New psychoactive substances or NPS have been known in the market by terms such as “legal highs”, “bath salts” and “research chemicals”. The United Nations Office on Drugs and Crime (UNODC) uses the term “new psychoactive substances (NPS)” which are defined as “substances of abuse, either in a pure form or a preparation, that are not controlled by the 1961 Single Convention on Narcotic Drugs or the 1971 Convention on Psychotropic Substances, but which may pose a public health threat”. The term “new” does not necessarily refer to new inventions — several NPS were first synthesized decades ago — but to substances that have recently become available on the market.1
One of the biggest misconceptions about NPS is that they are safer than established illicit drugs. Even though they are sometimes advertised as legal, this doesn’t mean they are safe. Given how rapidly new drugs are emerging, it is difficult to know the common effects of these drugs and what dose causes what effects.2
The rapid emergence of a large number of NPS on the global drug market poses a significant risk to public health and a challenge to drug policy. Often, little is known about the adverse health effects and social harms of NPS, which pose a considerable challenge for prevention and treatment. The analysis and identification of a large number of chemically diverse substances present in drug markets at the same time is demanding. Monitoring, information sharing, early warning and risk awareness are essential to respond to this situation.1
Safety data on toxicity and carcinogenic potential of many NPS are not available or very limited, and information on long-term adverse effects or risks are still largely unknown. Purity and composition of products containing NPS are often not known, which places users at high risk as evidenced by hospital emergency admissions and deaths associated with NPS, often including cases of poly-substance use.1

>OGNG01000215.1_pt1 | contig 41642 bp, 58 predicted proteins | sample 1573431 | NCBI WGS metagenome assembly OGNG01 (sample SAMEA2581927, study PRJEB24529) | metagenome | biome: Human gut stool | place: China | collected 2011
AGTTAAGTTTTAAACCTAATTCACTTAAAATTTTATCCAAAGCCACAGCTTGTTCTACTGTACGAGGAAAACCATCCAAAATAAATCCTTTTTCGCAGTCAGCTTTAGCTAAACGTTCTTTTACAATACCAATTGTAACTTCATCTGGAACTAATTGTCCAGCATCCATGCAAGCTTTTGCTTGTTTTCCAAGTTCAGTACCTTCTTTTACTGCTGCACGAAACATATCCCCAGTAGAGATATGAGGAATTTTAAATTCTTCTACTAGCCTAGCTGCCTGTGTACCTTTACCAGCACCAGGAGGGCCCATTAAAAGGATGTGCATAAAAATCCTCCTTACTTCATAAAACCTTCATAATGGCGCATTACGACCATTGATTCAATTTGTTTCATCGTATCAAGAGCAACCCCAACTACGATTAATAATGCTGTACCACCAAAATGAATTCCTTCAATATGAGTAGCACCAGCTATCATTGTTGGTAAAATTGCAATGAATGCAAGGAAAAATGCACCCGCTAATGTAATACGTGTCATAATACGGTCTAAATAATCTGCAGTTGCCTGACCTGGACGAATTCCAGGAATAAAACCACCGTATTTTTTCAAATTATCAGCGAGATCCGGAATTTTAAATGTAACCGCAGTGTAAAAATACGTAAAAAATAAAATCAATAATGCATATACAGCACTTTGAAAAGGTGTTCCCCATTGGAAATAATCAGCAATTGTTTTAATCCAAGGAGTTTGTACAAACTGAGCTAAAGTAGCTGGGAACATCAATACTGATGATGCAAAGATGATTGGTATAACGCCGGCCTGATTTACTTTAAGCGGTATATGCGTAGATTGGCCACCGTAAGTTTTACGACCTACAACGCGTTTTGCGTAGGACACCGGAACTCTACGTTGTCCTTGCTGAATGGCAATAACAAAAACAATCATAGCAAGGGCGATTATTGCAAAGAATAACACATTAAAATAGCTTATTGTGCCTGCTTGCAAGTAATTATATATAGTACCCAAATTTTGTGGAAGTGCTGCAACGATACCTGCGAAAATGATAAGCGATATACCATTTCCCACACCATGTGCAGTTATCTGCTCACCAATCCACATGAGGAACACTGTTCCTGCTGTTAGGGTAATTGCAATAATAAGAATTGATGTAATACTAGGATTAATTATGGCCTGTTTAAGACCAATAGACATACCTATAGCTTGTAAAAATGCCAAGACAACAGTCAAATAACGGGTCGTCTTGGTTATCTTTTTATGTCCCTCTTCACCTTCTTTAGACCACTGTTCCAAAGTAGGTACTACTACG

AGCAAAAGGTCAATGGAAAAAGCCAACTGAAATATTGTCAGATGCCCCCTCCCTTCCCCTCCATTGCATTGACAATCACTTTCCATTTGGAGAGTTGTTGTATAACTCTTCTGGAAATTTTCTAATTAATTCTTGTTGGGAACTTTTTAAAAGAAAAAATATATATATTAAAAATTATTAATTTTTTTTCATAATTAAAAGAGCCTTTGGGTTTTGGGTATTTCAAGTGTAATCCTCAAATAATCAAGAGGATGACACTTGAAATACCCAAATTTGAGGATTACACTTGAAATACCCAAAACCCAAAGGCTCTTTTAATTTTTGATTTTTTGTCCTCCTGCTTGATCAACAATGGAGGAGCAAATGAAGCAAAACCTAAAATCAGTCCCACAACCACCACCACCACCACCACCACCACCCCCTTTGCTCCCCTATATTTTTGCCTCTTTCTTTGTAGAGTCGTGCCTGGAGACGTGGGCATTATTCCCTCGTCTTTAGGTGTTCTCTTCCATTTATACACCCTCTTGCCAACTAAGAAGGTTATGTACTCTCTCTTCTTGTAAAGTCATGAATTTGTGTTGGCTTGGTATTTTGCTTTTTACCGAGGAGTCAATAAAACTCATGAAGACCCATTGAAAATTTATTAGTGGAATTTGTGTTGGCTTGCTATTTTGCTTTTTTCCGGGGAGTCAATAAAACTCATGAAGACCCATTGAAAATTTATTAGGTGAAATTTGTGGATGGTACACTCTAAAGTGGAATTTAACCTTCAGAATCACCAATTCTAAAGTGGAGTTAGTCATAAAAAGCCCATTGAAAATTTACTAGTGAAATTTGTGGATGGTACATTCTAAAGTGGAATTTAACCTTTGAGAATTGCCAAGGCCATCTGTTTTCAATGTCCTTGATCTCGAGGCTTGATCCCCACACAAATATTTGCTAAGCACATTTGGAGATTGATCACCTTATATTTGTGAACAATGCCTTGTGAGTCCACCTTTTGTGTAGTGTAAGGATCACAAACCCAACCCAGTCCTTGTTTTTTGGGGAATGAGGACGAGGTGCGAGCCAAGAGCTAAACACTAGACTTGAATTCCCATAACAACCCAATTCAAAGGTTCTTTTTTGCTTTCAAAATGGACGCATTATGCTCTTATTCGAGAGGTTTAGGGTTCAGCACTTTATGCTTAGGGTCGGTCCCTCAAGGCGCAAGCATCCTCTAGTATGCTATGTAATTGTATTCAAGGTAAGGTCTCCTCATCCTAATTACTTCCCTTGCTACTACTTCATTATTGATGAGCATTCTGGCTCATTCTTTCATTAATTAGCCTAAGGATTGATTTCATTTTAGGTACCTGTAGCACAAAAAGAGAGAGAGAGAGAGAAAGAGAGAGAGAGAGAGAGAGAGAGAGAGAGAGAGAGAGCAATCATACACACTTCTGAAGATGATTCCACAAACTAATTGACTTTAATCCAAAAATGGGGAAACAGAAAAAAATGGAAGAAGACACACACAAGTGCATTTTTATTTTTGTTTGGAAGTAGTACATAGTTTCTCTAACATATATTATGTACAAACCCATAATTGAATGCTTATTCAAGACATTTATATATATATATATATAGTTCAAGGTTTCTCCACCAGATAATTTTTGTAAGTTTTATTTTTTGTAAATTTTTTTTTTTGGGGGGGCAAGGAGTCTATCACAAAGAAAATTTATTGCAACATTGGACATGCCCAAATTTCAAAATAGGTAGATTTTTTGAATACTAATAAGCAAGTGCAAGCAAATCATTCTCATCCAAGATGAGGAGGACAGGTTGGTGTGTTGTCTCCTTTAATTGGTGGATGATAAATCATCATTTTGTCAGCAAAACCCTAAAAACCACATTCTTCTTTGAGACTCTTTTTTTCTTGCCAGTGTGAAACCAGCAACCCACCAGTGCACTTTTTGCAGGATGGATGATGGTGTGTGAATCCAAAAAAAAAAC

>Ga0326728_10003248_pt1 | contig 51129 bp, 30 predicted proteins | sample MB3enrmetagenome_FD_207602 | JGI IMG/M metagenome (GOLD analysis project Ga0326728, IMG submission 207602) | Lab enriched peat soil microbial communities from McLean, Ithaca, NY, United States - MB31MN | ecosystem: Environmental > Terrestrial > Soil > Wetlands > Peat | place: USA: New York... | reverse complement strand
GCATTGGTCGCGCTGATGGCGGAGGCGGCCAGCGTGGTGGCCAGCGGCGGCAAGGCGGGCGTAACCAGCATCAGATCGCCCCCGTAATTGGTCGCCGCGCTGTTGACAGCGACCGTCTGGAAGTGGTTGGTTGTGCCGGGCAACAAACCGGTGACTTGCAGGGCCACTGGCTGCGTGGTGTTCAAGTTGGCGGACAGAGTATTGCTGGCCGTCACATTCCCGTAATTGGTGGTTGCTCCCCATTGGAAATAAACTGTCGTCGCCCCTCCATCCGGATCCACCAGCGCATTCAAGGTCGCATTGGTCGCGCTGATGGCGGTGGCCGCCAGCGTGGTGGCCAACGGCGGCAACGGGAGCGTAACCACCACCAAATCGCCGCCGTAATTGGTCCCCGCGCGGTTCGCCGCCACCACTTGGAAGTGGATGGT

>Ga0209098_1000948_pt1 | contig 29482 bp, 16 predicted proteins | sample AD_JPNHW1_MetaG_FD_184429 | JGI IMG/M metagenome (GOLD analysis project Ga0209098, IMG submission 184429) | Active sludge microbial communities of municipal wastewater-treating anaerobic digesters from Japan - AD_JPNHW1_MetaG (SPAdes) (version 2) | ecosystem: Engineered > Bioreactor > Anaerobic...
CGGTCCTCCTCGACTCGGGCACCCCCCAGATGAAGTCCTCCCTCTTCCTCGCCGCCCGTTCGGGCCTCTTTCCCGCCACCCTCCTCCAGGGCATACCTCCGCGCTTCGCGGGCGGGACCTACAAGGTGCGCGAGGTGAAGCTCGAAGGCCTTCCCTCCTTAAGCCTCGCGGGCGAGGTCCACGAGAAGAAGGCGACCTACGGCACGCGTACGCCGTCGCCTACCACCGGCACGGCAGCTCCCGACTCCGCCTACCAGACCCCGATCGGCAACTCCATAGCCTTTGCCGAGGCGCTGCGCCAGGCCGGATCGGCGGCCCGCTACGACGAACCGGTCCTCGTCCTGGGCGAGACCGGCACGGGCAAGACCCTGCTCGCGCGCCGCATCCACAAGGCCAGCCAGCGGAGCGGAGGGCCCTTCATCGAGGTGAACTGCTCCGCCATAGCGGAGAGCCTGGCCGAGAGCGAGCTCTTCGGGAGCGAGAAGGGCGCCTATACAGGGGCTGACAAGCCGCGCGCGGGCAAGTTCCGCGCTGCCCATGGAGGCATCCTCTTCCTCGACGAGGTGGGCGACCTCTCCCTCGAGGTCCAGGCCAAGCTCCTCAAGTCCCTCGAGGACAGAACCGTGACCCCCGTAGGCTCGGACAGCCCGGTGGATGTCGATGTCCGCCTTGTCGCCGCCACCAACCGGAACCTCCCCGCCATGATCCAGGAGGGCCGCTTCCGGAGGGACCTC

Different types of NPS substance groups can be accessed here on a reference provided by the United Nations Office on Drugs and Crime (UNODC) Early Warning Advisory on New Psychoactive Substances. From this website information for reported NPS such as known background information, chemical structures, adverse effects and other information is accessible.
Since NPS are not controlled under the International Drug Control Conventions, their legal status can differ widely from country to country. Up to 2022, 67 countries and territories have implemented legal responses to control NPS, with many having used or amended existing legislation and others having used innovative legal instruments. Several countries and territories where a large number of different NPS has rapidly emerged, have adopted controls on entire substance groups of NPS using a so-called generic approach, or have introduced analogue legislation that invokes the principal of “chemical similarity” to an already controlled substance to control substances not explicitly mentioned in the legislation. At the international level, up to March 2022, the Commission on Narcotic Drugs decided to place 71 NPS under international control. These control measures have to be implemented into the national legal framework of each country. To find more information on the various legal responses in place around the world, click here.3
“As the US and many parts of the world continue to suffer from a worsening overdose crisis at a magnitude not seen before, there has been increasing concern about the quality of the illicit substance market and the emergence of NPS across all chemical classes. These include novel synthetic opioids, novel phenethylamines, novel psychedelics, and novel cocaine derivatives, all of which often possess greater potencies, exhibit varying pharmacologic effects, and are associated with increasing mortality.4
While the solutions around curbing the overdose crisis continue to be debated, one of the most important steps that all clinicians can take is to educate themselves on what the current illicit substance market landscape looks like, the underlying mechanisms that different substances elicit, and the physiologic effects (including drug-drug, drug-disease interactions) induced by those substances. This information can prepare clinicians to properly educate patients and, ideally, minimize potential toxicities caused by a lack of such understanding and knowledge.4
At Genesis Reference Laboratories, we access trends of emerging novel emerging substances and incorporate these findings into our testing menus. Through analysis of regional, national, and international NPS legal and toxicology data, our goal is to offer our clients a testing menu that reflects current and emerging drugs of interest.
For more information on emerging substances of abuse and how Genesis can help you with your drug testing needs, please reach out to your local Genesis representative or call (844) 510-0194 to learn more about our services.